Commoditized Wisdom: Metals & Markets Update (December 11, 2020)

Commoditized Wisdom: Metals & Markets Update (December 11, 2020)

Topic: Commodities
Publication Type: Market Commentaries
Commoditized Wisdom: Metals & Markets Update (December 11, 2020)

Key points

  • Energy prices were all higher last week with gasoline prices increasing the most. The price of WTI crude oil increased about ¾ percent while Brent crude oil prices increased about 1.5%. Gasoline prices were up 3% and natural gas prices increased almost 2%.
  • Grain prices were mixed with wheat prices up significantly and corn and soybean prices down slightly. Wheat prices increased 7%.
  • Nickel prices rose sharply, increasing over 5%, while copper prices were almost unchanged. Aluminum prices fell about 1%.
  • Gold prices were unchanged on the week and silver prices were lower by about ¾ percent. Platinum prices fell about 5%.
  • The Bloomberg Commodity increased last week, rising 0.8%  The energy and grains sectors were primarily responsible for the increase.
  • Total assets in commodity ETPs increased, albeit slightly, last week, adding about $220 million.  Gold , broad commodity and energy (ex-crude oil) ETP inflows were primarily responsible for the increase



Rising Covid-19 infections and related restrictions, larger-than-expected jobless claims and faltering hopes of a stimulus package moved U.S. stock markets off their early-in-the-week record highs to finish lower on the week.  Late Friday, after market close, the FDA approved emergency use of Pfizer’s Covid-19 vaccine with shipments expected to begin immediately while the UK began administering Pfizer’s Covid-19 vaccine Tuesday.  The U.S. dollar strengthened last week mainly as a result of increased uncertainty of a U.S. stimulus package, the ECB announcing it would be expanding its buyback program and as result of a steep decline in the British pound due to stalled UK – EU trade talks.  At week’s end the S&P 500 Index decreased 1.0% to 3,663.46, the Nasdaq Composite Index decreased 0.7% to 12,377.87, the 10-year U.S. Treasury rates fell 7bps to 90bps and the U.S. dollar (as measured by the ICE U.S. Dollar index - DXY) strengthened 0.3%.

Weaker on a much larger-than-expected build in U.S. inventories and continuing demand concerns regarding increasing Covid-19 infection and related restrictions, WTI and Brent crude oil prices rallied strongly on Thursday, on no real news, to end the week higher.   Brent crude oil prices settled above $50/barrel on Thursday, a level not seen since early March of this year.

Up nearly 2% through Tuesday on rising hopes of the passage of a U.S. stimulus package and falling real yields, gold prices fell the remainder of the week following faltering stimulus package expectations and a strengthening U.S. dollar.   Silver and palladium prices followed suit.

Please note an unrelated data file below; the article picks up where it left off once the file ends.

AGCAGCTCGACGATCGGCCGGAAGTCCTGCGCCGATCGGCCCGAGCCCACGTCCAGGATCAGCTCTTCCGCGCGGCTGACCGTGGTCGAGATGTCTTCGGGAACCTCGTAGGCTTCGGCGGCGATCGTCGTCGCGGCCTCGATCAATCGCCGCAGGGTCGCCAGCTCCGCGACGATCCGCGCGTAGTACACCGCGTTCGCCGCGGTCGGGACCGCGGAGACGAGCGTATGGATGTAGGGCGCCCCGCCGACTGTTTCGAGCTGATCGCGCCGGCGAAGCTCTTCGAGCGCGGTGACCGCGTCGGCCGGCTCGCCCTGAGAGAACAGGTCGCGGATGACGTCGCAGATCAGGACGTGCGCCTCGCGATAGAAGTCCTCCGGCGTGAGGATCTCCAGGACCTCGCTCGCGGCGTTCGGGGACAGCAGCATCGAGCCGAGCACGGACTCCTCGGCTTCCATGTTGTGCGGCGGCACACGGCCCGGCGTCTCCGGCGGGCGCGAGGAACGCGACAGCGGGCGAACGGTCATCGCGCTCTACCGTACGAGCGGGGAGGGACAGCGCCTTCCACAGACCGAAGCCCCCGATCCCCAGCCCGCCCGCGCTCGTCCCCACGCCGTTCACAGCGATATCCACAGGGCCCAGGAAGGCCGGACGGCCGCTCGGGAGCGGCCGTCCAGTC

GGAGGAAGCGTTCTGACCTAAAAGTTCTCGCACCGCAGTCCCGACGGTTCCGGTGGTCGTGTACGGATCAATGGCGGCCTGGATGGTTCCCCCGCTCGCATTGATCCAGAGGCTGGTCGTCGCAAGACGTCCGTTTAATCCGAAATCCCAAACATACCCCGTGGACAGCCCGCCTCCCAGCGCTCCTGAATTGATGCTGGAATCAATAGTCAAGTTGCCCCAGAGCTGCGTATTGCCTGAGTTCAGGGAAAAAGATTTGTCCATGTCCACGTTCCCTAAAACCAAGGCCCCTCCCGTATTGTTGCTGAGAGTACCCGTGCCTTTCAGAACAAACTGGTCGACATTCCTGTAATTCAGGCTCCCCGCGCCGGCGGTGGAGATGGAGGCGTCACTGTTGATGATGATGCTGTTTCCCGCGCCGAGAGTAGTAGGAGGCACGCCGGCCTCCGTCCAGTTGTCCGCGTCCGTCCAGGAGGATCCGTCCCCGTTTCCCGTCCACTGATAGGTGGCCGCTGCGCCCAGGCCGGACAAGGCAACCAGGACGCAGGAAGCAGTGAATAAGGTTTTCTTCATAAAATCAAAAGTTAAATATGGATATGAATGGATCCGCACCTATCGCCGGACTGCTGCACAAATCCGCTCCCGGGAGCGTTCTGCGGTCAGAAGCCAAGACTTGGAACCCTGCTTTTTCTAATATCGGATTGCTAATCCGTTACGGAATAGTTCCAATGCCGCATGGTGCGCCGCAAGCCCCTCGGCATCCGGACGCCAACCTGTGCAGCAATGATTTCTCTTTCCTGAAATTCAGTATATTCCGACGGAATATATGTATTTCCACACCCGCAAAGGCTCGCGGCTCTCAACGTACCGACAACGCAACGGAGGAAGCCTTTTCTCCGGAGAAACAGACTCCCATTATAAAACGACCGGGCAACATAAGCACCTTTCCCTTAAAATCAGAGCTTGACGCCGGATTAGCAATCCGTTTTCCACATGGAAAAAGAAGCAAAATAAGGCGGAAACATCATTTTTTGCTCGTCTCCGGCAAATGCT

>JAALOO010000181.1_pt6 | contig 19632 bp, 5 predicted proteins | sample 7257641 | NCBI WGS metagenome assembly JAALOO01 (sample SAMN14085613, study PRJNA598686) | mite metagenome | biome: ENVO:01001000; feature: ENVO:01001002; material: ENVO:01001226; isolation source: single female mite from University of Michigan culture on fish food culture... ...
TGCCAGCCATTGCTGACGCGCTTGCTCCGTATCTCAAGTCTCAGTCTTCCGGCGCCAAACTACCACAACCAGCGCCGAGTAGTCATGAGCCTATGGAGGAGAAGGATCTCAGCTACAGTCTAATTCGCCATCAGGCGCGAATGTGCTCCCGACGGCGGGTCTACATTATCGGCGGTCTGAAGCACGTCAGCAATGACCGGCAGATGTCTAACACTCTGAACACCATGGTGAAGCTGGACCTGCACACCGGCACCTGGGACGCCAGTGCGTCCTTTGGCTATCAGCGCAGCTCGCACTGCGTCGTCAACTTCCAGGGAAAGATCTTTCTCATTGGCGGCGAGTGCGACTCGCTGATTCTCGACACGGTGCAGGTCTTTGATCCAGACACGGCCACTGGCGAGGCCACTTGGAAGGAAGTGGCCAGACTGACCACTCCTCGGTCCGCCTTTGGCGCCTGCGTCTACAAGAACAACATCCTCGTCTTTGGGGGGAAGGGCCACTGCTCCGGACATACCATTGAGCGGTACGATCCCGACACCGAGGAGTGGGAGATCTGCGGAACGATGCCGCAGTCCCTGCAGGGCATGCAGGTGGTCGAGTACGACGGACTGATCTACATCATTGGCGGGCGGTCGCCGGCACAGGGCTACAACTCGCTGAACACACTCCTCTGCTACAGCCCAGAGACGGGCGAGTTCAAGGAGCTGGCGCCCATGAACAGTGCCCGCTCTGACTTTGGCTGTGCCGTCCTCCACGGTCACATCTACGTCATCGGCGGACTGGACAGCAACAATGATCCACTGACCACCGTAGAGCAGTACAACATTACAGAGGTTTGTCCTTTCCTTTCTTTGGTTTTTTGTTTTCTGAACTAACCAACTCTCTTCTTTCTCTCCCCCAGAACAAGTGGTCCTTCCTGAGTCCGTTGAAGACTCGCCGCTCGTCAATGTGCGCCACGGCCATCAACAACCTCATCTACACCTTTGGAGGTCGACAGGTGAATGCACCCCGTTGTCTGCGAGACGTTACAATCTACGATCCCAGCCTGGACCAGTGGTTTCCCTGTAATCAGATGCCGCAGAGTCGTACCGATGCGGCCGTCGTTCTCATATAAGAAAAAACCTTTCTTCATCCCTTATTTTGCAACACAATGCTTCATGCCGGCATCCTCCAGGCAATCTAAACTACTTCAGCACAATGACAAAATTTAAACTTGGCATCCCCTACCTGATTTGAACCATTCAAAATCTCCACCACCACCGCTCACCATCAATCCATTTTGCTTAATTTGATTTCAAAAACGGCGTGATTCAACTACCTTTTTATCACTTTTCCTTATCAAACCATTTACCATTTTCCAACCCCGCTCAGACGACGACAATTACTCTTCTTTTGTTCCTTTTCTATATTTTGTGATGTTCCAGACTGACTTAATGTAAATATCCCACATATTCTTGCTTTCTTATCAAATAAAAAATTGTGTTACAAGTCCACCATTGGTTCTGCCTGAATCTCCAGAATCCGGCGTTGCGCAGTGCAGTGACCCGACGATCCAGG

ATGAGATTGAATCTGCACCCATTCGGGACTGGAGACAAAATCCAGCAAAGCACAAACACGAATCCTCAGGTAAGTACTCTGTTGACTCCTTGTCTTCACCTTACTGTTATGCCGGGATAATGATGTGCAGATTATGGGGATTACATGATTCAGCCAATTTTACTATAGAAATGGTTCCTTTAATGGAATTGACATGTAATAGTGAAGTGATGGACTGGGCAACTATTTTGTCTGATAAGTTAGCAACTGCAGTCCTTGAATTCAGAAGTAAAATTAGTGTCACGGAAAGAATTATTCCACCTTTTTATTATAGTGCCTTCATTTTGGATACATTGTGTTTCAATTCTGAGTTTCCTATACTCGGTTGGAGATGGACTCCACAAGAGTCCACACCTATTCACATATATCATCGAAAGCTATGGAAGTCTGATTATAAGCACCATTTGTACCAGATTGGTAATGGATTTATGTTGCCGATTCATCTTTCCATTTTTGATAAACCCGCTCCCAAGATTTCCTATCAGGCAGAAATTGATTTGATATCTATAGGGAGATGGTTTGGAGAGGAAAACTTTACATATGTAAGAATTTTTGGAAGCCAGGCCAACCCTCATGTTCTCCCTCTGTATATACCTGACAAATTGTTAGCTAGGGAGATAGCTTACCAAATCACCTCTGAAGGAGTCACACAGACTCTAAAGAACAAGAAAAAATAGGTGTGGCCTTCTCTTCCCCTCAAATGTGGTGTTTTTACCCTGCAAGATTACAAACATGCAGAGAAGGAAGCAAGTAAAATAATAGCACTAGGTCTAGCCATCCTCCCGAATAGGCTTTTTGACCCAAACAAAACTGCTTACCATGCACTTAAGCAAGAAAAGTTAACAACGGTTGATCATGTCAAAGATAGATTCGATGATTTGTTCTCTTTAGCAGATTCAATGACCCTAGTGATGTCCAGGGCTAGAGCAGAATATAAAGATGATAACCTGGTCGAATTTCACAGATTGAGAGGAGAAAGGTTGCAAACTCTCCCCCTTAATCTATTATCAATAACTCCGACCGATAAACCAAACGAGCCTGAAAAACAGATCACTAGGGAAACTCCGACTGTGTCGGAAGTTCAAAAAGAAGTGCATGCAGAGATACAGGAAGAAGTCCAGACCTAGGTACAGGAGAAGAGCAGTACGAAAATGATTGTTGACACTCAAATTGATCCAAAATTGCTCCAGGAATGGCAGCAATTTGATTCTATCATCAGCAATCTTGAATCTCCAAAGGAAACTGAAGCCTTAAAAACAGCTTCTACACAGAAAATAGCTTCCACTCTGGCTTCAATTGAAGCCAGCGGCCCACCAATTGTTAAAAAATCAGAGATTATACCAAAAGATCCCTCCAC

Base metal prices were mainly higher last week, supported by strong Chinese economic data.  Nickel prices, backed by strong stainless steel demand, increased the most, climbing over 5%.  All base metal prices moved lower on Friday, coming off their highs of the week, pushed lower by falling expectations of a U.S. stimulus package and by a strengthening U.S. dollar.

Wheat prices soared on the back of Thursday’s USDA WASDE report showing an unexpected reduction in world wheat inventories.  Wheat prices were also supported by reports Russia may scale back exports to help reduce food inflation within Russia.  Soybean prices, pushed lower earlier in the week on favorable South America weather forecasts, moved off their lows following the WASDE report showing a reduction in world soybean inventories. Corn prices continued to benefit from strong Chinese demand.


Coming up this week    

  • Busy data week that includes a 2-day FOMC meeting and decent amount of manufacturing data.
  • FOMC meeting begins, Empire State Mfg Index, Import and Export Prices and Industrial Production on Tuesday.
  • Retail Sales, PMI Composite Flash, Business Inventories, Housing Market Index, FOMC announcement and J. Powell Press Conference on Wednesday.
  • Jobles Claims, Philadelphia Fed Mfg Index and the Fed Balance Sheet on Thursday.
  • EIA petroleum status report on Wednesday and Baker-Hughes rig count on Friday.

Who is Jeff Klearman in our research team? Jeff has over 20 years experience working as a trader, structurer, marketer and researcher. Most recently, Jeff was the Chief Investment Officer for Rich Investment Services, a company which created, listed and managed ETFs. Prior to Rich Investment Services, Jeff headed the New York Commodities Structuring desk at Deutsche Bank AG. From 2004 to 2007, he headed the marketing and structuring effort for rates based structured products at BNP Paribas in New York. He worked at AIG Financial Products from 1994 to 2004 trading rates-based volatility products as well as marketing and structuring. Jeff received his MBA in Finance from NYU Stern School of Business and his Bachelors of Science in Chemical Engineering from Purdue University.

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